MS Risk Blog

Syrian Chemical Attack

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At least 70 people have been killed in a suspected chemical attack on the rebel-held town of Khan Sheikhoun in north-western Syria. Hundreds suffered symptoms consistent with reaction to a nerve agent after what the opposition and Western powers said was a Syrian government air strike on the area on Tuesday morning. Activists and witnesses say warplanes attacked Khan Sheikhoun, about 50km (30 miles) south of the city of Idlib, early on Tuesday, when many people were asleep.

The use of chemical weapons is still being confirmed. 32 victims of the attack were brought to Turkey, where three subsequently died in hospital. “Post mortems were carried out on the three bodies,” Justice Minister Bekir Bozdag said, “the results of the post-mortems confirm chemical weapons were used.”

The bodies were examined by officials from the World Health Organisation in the southern province of Adana together with officials from Organisation for the Prohibition of Chemical Weapons. Russia said it was “premature” to accuse President Assad of using chemical weapons, and called for a thorough investigation. It has said the deaths and injuries were caused by a Syrian airstrike on a “terrorist warehouse” containing “toxic substances”. Witnesses described seeing victims choking, fainting and foaming at the mouth after the weapons were dropped. Medical charity Medecins Sans Frontieres said it treated patients with dilated pupils, muscle spasms and involuntary defecation “consistent with exposure to neuro-toxic agents such as Sarin.”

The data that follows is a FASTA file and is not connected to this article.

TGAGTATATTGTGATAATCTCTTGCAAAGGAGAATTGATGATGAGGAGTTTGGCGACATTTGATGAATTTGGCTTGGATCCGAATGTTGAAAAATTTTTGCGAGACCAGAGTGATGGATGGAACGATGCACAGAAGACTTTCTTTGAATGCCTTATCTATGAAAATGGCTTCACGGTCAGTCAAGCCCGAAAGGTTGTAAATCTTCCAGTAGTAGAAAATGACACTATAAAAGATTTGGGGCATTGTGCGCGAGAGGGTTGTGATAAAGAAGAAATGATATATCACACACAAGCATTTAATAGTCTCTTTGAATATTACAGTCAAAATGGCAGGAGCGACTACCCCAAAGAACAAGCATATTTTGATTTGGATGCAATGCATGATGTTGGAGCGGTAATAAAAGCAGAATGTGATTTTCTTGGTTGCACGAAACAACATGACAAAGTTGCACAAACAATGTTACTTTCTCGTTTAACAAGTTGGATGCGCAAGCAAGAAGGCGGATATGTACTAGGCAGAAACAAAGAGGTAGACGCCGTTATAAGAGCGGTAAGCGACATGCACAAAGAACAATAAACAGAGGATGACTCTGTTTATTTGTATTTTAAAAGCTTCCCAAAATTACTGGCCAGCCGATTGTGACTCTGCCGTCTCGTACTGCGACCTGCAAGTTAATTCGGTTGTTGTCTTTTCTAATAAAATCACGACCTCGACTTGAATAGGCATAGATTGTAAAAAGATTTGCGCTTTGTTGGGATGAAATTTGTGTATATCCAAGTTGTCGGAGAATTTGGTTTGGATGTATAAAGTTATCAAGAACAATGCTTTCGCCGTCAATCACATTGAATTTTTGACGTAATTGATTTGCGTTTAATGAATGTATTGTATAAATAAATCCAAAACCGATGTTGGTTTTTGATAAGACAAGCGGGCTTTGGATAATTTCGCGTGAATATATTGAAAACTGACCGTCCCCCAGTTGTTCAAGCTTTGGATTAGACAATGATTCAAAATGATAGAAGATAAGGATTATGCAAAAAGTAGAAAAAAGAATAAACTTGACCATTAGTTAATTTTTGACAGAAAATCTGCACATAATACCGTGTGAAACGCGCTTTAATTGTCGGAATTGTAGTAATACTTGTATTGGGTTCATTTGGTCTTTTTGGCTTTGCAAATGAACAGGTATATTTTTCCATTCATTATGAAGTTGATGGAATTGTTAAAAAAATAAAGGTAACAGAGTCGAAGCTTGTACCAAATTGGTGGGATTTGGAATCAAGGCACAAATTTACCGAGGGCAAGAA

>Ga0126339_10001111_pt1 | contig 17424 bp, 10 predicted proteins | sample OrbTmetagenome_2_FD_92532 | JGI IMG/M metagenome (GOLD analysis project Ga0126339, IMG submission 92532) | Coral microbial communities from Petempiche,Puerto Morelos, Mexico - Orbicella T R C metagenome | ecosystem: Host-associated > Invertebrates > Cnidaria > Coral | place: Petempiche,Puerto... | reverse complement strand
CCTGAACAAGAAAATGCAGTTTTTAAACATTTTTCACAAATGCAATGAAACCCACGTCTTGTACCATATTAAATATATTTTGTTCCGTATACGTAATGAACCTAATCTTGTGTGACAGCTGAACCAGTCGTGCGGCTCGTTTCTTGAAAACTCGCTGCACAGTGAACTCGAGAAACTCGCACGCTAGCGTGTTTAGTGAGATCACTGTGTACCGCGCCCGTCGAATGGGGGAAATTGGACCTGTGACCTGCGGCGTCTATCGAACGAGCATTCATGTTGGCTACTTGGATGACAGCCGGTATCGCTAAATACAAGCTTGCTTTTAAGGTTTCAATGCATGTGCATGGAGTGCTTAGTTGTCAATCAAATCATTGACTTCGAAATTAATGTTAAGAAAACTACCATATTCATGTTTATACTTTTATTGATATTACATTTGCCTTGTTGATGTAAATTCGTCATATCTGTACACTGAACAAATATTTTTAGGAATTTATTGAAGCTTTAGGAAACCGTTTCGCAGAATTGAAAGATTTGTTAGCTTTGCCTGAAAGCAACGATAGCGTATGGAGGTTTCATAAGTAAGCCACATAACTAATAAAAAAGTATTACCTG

The West places the blame squarely on the Assad regime. Russia – one of President Assad’s few allies – has a different story.

Russia, which has carried out air strikes in support of President Assad since 2015, said the Syrian air force had struck Khan Sheikhoun “between 11:30am and 12:30pm local time” on Tuesday, but that the target had been “a large terrorist ammunition depot” on its eastern outskirts. “On the territory of the depot, there were workshops which produced chemical warfare munitions,” it added, without providing any evidence. “Terrorists had been transporting chemical munitions from this largest arsenal to the territory of Iraq.”

A Syrian military statement published by state media categorically denied the use of any chemical or toxic substance” in Khan Sheikhoun on Tuesday, adding: “It has never used them, anytime, anywhere, and will not do so in the future.”

Reports of the first significant use of chemical weapons – including Sarin nerve agent – by the Assad regime in 2013, prompted the international community’s first purposeful diplomatic intervention in the Syrian War. The Obama administration had marked down the use of chemical arms as “a red line”, which, if crossed, would lead to serious consequences for the Assad regime.In the event, President Obama decided to pull back and avoid military action. The US and Russia came together and brokered a deal under which the Assad regime would give up its chemical arsenal under international inspection.

Russia pledged its continuing support for the Syrian regime on Wednesday, despite the chemical attack. “The Russian Federation and its military are continuing… to support the anti-terrorism operation and liberation of the country, which is being conducted by the Syrian armed forces,” said Kremlin spokesperson Dmitry Peskov.

US Secretary of State, Rex Tillerson, said on Wednesday it was time for Russia to rethink its relationship with the Assad regime. “There is no doubt in our mind that the Syrian regime under the leadership of Bashar al-Assad is responsible for the horrific attack. And we think it’s time for the Russians to think carefully about their continuing support for the regime”